Extending permitted development rights can be a cause for celebration
The extension of permitted development rights to convert offices into residential buildings has not been universally popular. When it comes to airspace developments, however, we should recognise the benefits, says Aaron Emmett
Changes to permitted development rights (PDR) as a means of increasing housing output and addressing the crisis in housing supply, on face value make sense.
The need for more homes is acute and where an opportunity to increase the size, or change the purpose, of an existing building occurs, it would appear prudent to do so if it creates no adverse effect.
And that’s exactly where the problem has been. All too often, the boundaries of what is “permitted” are stretched to their limits; the use of a building is changed without due consideration to its local impact; or simply the assumed ease of extending or altering a building allows cowboys to operate.
So, when it was confirmed that the further widening of permitted development rights would allow for upward extensions to go ahead, it’s understandable why it was met with both celebration and concern.
This isn’t simply a case of Nimbyism. We’ve all heard about commercial units being converted to residential usage where design and build standards have left much to be desired; of the negative impact that introducing residential units to the heart of a commercial and retail area has had on businesses who’ve been required to curtail the way they operate; or simply of the blatant mismatch between need and delivery.
“Let’s not forget that the extension of PDR hasn’t erased the need for thorough and well thought through planning applications”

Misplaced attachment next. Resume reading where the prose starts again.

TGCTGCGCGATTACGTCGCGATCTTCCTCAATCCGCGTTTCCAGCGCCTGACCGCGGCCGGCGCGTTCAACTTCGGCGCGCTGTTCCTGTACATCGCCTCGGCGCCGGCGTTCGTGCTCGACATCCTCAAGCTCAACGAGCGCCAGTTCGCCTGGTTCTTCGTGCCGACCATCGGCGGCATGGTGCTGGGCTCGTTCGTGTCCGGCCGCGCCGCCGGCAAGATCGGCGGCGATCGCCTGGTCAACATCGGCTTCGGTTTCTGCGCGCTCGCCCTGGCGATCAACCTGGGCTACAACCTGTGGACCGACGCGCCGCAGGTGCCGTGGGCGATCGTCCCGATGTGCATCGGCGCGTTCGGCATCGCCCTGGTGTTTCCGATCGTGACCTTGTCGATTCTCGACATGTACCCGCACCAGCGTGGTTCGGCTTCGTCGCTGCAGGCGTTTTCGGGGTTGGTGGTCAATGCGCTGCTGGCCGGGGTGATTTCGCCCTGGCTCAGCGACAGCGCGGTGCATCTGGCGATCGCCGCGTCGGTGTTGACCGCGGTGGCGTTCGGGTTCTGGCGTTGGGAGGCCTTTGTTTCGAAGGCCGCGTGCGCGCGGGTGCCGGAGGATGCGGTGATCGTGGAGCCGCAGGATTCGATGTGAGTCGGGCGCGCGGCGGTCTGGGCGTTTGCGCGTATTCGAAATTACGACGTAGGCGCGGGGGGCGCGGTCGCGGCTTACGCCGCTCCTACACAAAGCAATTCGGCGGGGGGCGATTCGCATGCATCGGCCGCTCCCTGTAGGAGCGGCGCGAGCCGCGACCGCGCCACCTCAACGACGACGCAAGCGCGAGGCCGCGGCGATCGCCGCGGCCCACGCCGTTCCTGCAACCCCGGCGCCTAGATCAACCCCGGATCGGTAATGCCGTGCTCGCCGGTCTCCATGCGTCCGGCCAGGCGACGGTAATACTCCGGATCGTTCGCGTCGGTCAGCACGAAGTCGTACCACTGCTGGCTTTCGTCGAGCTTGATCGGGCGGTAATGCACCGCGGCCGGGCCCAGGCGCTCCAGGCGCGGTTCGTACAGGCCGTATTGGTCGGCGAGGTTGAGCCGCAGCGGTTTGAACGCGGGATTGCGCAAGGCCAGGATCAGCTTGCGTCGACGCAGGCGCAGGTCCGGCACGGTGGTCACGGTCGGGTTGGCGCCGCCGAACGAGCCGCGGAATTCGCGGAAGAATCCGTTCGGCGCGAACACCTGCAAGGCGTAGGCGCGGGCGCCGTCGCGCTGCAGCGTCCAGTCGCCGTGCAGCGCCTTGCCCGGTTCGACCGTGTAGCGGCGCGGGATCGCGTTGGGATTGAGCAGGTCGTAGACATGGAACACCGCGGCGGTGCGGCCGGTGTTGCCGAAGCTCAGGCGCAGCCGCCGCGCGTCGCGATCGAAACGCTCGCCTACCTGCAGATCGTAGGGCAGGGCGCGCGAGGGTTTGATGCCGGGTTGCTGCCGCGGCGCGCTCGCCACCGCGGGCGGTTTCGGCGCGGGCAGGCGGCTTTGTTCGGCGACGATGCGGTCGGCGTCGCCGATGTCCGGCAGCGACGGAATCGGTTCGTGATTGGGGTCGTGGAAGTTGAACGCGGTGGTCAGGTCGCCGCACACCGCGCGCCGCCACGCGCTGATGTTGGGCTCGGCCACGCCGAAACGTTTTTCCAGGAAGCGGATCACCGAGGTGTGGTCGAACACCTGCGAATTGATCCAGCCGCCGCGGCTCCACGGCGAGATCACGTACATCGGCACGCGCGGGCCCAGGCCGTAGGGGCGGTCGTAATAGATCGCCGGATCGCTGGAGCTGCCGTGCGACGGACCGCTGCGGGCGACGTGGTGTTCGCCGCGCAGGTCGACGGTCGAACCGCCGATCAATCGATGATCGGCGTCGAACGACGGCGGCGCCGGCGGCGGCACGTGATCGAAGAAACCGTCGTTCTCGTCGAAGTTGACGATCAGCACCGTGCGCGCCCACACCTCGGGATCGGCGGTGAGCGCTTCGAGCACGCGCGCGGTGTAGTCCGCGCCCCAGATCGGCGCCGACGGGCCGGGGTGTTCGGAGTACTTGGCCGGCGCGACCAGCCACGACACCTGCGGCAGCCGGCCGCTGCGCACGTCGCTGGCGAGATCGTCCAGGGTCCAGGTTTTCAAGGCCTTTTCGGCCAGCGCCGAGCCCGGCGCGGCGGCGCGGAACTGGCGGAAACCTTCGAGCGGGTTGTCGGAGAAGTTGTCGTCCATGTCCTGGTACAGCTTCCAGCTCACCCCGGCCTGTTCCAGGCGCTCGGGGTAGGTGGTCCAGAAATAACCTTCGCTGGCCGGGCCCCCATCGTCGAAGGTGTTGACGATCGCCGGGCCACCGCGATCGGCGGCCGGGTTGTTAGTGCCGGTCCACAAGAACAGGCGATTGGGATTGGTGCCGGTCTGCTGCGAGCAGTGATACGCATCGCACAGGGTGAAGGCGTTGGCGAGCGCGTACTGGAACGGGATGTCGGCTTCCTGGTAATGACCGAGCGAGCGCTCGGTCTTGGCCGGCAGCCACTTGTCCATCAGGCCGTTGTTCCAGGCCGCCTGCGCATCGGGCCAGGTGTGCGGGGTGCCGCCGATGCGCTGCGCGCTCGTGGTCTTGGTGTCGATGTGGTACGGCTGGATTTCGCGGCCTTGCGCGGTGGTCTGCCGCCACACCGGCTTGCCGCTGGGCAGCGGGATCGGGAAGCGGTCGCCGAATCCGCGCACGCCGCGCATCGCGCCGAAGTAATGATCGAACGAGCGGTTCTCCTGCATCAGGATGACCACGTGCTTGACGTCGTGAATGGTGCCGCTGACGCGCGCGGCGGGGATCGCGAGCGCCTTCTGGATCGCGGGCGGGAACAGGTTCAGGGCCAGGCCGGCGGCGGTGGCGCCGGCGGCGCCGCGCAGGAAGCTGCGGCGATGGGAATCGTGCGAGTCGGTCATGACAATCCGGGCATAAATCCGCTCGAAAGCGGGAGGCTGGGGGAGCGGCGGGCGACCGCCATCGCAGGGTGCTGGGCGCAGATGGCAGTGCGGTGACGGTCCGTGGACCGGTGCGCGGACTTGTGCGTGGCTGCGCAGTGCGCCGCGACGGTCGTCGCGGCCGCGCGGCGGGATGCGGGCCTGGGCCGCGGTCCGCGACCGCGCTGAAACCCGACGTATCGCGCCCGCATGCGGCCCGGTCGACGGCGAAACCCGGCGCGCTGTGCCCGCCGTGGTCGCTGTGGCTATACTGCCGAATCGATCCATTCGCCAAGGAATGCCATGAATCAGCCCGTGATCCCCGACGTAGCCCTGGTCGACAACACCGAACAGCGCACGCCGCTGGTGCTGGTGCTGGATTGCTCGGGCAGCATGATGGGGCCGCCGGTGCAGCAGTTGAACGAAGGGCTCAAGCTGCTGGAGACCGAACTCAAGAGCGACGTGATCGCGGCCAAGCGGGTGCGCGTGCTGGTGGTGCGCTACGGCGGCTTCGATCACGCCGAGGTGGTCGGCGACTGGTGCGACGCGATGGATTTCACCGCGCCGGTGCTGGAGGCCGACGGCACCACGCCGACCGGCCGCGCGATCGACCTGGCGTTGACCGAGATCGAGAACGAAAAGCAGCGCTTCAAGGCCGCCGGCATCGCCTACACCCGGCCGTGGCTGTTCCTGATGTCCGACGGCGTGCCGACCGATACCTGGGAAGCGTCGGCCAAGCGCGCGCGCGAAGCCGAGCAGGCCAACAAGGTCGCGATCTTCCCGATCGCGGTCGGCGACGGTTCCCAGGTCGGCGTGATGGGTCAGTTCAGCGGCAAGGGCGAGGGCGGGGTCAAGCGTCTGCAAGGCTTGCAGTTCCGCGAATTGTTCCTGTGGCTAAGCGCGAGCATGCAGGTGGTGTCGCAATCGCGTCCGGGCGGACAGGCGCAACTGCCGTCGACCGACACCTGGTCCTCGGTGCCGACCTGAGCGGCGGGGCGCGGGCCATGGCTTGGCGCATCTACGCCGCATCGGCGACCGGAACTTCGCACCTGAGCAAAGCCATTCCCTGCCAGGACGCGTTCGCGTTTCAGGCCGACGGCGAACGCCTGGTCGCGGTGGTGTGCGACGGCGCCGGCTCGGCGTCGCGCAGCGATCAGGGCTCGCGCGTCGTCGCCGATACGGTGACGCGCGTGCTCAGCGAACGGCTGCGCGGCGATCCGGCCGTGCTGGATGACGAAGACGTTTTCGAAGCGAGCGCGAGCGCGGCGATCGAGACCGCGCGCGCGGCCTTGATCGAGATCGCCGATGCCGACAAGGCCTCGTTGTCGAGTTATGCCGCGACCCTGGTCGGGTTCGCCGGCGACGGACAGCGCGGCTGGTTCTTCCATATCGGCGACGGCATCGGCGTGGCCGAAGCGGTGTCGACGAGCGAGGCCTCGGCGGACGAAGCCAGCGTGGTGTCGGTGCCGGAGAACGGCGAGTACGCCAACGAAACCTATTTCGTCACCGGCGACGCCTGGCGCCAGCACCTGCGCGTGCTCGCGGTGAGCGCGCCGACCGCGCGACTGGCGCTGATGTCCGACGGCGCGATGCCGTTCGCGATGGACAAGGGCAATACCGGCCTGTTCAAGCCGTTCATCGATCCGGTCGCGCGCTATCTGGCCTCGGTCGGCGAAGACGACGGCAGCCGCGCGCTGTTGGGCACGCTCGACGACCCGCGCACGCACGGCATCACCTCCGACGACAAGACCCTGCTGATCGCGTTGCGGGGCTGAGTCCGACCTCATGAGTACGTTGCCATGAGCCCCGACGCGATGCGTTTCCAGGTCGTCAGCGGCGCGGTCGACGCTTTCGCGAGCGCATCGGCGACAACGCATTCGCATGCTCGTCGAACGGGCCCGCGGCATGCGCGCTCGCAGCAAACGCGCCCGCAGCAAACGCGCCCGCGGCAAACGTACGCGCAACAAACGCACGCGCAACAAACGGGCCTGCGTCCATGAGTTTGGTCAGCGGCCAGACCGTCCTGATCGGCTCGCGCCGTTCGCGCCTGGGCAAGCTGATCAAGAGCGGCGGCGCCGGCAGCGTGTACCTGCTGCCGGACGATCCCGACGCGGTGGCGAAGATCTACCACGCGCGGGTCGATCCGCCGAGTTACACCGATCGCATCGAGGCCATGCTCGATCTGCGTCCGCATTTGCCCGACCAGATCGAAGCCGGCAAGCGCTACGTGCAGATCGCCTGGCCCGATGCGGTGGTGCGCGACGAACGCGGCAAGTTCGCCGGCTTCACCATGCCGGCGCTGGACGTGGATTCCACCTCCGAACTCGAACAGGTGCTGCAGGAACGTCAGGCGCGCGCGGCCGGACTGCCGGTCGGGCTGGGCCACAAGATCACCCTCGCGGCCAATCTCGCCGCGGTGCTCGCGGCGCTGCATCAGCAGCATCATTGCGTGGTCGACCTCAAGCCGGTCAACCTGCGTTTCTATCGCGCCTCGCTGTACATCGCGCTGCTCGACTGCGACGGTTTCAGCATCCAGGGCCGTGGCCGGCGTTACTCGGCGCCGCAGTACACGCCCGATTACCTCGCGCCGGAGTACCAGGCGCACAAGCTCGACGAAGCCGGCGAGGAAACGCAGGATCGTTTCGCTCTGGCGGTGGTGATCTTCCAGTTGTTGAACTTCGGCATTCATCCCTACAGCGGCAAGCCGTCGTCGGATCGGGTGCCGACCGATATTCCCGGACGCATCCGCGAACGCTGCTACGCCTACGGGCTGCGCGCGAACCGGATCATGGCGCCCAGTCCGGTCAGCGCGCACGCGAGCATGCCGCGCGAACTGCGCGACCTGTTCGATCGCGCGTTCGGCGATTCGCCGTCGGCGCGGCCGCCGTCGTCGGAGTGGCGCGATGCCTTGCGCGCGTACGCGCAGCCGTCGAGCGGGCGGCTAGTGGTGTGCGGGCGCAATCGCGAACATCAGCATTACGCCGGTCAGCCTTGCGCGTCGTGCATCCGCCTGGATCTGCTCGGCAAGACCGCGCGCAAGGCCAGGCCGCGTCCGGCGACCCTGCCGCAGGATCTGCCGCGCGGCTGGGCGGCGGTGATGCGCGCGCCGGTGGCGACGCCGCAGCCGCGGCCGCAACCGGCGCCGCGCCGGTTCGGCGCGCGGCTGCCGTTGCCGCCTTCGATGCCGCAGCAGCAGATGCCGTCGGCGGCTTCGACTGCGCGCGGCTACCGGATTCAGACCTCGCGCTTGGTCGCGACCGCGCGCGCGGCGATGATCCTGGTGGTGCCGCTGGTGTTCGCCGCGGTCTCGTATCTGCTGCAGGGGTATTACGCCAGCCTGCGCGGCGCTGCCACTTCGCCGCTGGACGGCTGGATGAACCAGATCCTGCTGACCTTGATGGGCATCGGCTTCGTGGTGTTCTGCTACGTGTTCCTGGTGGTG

As permitted development rights have been eased, and the supposed safety net of the planning process has been reined in, all of the above have occurred, to a greater or lesser extent. This won’t, however, be the case with the further extension to include airspace development.
Airspace development is an area of construction requiring specialist skills, experience and in-depth understanding of the complexities that such development is laden with.
Whilst utilising modern methods of off-site construction means that there is relatively little on-site disruption, the fact that the installation process requires significant planning from a logistics perspective means that this simply can’t be an area of development that will welcome all-comers. Special consideration relating to road closures, over-sailing during the crane lift, specialist structural surveys of the existing building and preparation of the roof, are all vital steps to ensuring that an airspace development is completed on time, safely and to a standard that is going to appeal to those who invest in the resultant properties.
It is also a means of construction firmly rooted in specialist design. An airspace project is heavily design-led from the outset and the manufacturing process only commences once we are sure that the homes have been designed so that people will be proud to live in them, we will be proud to have delivered them and, importantly, they’re complementary to the local area.
Let’s not forget, too, that the extension of PDR hasn’t erased the need for thorough and well thought through planning applications; that is all still part of the process, it is just that now there are new parameters within which those applications will be reviewed.
The door simply hasn’t been left wide open for cowboys to enter – and companies that have learned to deliver good quality homes atop existing buildings while operating under the auspices of the planning process have a wealth of experience and won’t simply disappear just because PDR has been relaxed. Airspace development has a huge role to play in increased housing delivery and that is why the latest changes to PDR must be celebrated, not feared.
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